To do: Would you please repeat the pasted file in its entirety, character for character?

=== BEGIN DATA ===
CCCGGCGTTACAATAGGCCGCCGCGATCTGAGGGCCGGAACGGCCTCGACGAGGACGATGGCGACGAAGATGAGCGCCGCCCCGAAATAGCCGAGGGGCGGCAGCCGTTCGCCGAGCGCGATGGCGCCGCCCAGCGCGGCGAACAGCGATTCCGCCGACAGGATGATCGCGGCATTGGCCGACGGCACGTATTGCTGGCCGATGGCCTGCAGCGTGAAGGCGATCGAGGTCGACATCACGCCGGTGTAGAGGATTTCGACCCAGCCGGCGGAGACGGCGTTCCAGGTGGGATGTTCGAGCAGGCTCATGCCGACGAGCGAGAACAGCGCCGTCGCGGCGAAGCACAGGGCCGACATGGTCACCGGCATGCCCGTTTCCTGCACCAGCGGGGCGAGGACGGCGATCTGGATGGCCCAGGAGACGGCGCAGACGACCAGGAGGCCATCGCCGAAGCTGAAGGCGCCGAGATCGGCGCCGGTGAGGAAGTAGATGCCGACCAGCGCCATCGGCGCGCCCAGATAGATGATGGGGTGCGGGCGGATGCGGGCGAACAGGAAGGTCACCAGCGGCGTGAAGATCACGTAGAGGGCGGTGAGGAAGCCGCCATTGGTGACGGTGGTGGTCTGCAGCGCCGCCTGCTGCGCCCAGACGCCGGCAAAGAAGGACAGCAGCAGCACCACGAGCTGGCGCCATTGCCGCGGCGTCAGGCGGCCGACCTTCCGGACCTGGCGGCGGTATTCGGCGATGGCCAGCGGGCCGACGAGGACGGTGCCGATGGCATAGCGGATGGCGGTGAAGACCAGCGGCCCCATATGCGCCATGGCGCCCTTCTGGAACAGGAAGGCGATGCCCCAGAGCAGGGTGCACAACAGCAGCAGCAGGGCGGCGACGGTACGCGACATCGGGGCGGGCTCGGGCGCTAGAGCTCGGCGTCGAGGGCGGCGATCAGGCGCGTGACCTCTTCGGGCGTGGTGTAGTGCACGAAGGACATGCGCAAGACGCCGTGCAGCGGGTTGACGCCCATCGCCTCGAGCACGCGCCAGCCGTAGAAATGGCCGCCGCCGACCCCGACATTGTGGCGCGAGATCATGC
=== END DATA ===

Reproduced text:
CCCGGCGTTACAATAGGCCGCCGCGATCTGAGGGCCGGAACGGCCTCGACGAGGACGATGGCGACGAAGATGAGCGCCGCCCCGAAATAGCCGAGGGGCGGCAGCCGTTCGCCGAGCGCGATGGCGCCGCCCAGCGCGGCGAACAGCGATTCCGCCGACAGGATGATCGCGGCATTGGCCGACGGCACGTATTGCTGGCCGATGGCCTGCAGCGTGAAGGCGATCGAGGTCGACATCACGCCGGTGTAGAGGATTTCGACCCAGCCGGCGGAGACGGCGTTCCAGGTGGGATGTTCGAGCAGGCTCATGCCGACGAGCGAGAACAGCGCCGTCGCGGCGAAGCACAGGGCCGACATGGTCACCGGCATGCCCGTTTCCTGCACCAGCGGGGCGAGGACGGCGATCTGGATGGCCCAGGAGACGGCGCAGACGACCAGGAGGCCATCGCCGAAGCTGAAGGCGCCGAGATCGGCGCCGGTGAGGAAGTAGATGCCGACCAGCGCCATCGGCGCGCCCAGATAGATGATGGGGTGCGGGCGGATGCGGGCGAACAGGAAGGTCACCAGCGGCGTGAAGATCACGTAGAGGGCGGTGAGGAAGCCGCCATTGGTGACGGTGGTGGTCTGCAGCGCCGCCTGCTGCGCCCAGACGCCGGCAAAGAAGGACAGCAGCAGCACCACGAGCTGGCGCCATTGCCGCGGCGTCAGGCGGCCGACCTTCCGGACCTGGCGGCGGTATTCGGCGATGGCCAGCGGGCCGACGAGGACGGTGCCGATGGCATAGCGGATGGCGGTGAAGACCAGCGGCCCCATATGCGCCATGGCGCCCTTCTGGAACAGGAAGGCGATGCCCCAGAGCAGGGTGCACAACAGCAGCAGCAGGGCGGCGACGGTACGCGACATCGGGGCGGGCTCGGGCGCTAGAGCTCGGCGTCGAGGGCGGCGATCAGGCGCGTGACCTCTTCGGGCGTGGTGTAGTGCACGAAGGACATGCGCAAGACGCCGTGCAGCGGGTTGACGCCCATCGCCTCGAGCACGCGCCAGCCGTAGAAATGGCCGCCGCCGACCCCGACATTGTGGCGCGAGATCATGC